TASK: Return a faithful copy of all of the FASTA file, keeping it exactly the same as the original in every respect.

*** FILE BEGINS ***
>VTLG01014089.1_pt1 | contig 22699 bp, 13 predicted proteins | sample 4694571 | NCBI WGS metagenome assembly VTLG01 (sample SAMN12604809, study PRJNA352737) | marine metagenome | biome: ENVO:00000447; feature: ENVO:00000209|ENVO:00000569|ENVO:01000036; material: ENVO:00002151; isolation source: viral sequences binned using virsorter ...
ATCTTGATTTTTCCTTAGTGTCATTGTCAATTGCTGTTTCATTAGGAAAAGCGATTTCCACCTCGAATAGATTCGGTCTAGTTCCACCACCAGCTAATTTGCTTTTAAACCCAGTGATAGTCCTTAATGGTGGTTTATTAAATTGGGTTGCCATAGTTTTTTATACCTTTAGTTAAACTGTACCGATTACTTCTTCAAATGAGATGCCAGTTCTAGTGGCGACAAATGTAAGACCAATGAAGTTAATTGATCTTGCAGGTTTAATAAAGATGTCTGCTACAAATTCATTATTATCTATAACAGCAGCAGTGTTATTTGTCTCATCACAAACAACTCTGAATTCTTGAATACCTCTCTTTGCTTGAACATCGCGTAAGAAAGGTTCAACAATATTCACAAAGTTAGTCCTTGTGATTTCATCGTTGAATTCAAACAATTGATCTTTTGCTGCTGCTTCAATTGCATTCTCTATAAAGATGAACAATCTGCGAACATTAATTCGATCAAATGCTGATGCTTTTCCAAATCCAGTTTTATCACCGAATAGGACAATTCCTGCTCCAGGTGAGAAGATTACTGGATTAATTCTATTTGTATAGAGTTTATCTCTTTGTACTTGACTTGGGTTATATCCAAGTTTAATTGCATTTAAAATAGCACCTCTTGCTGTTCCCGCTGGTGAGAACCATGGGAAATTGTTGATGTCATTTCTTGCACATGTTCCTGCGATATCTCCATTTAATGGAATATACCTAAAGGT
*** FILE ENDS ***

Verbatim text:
>VTLG01014089.1_pt1 | contig 22699 bp, 13 predicted proteins | sample 4694571 | NCBI WGS metagenome assembly VTLG01 (sample SAMN12604809, study PRJNA352737) | marine metagenome | biome: ENVO:00000447; feature: ENVO:00000209|ENVO:00000569|ENVO:01000036; material: ENVO:00002151; isolation source: viral sequences binned using virsorter ...
ATCTTGATTTTTCCTTAGTGTCATTGTCAATTGCTGTTTCATTAGGAAAAGCGATTTCCACCTCGAATAGATTCGGTCTAGTTCCACCACCAGCTAATTTGCTTTTAAACCCAGTGATAGTCCTTAATGGTGGTTTATTAAATTGGGTTGCCATAGTTTTTTATACCTTTAGTTAAACTGTACCGATTACTTCTTCAAATGAGATGCCAGTTCTAGTGGCGACAAATGTAAGACCAATGAAGTTAATTGATCTTGCAGGTTTAATAAAGATGTCTGCTACAAATTCATTATTATCTATAACAGCAGCAGTGTTATTTGTCTCATCACAAACAACTCTGAATTCTTGAATACCTCTCTTTGCTTGAACATCGCGTAAGAAAGGTTCAACAATATTCACAAAGTTAGTCCTTGTGATTTCATCGTTGAATTCAAACAATTGATCTTTTGCTGCTGCTTCAATTGCATTCTCTATAAAGATGAACAATCTGCGAACATTAATTCGATCAAATGCTGATGCTTTTCCAAATCCAGTTTTATCACCGAATAGGACAATTCCTGCTCCAGGTGAGAAGATTACTGGATTAATTCTATTTGTATAGAGTTTATCTCTTTGTACTTGACTTGGGTTATATCCAAGTTTAATTGCATTTAAAATAGCACCTCTTGCTGTTCCCGCTGGTGAGAACCATGGGAAATTGTTGATGTCATTTCTTGCACATGTTCCTGCGATATCTCCATTTAATGGAATATACCTAAAGGT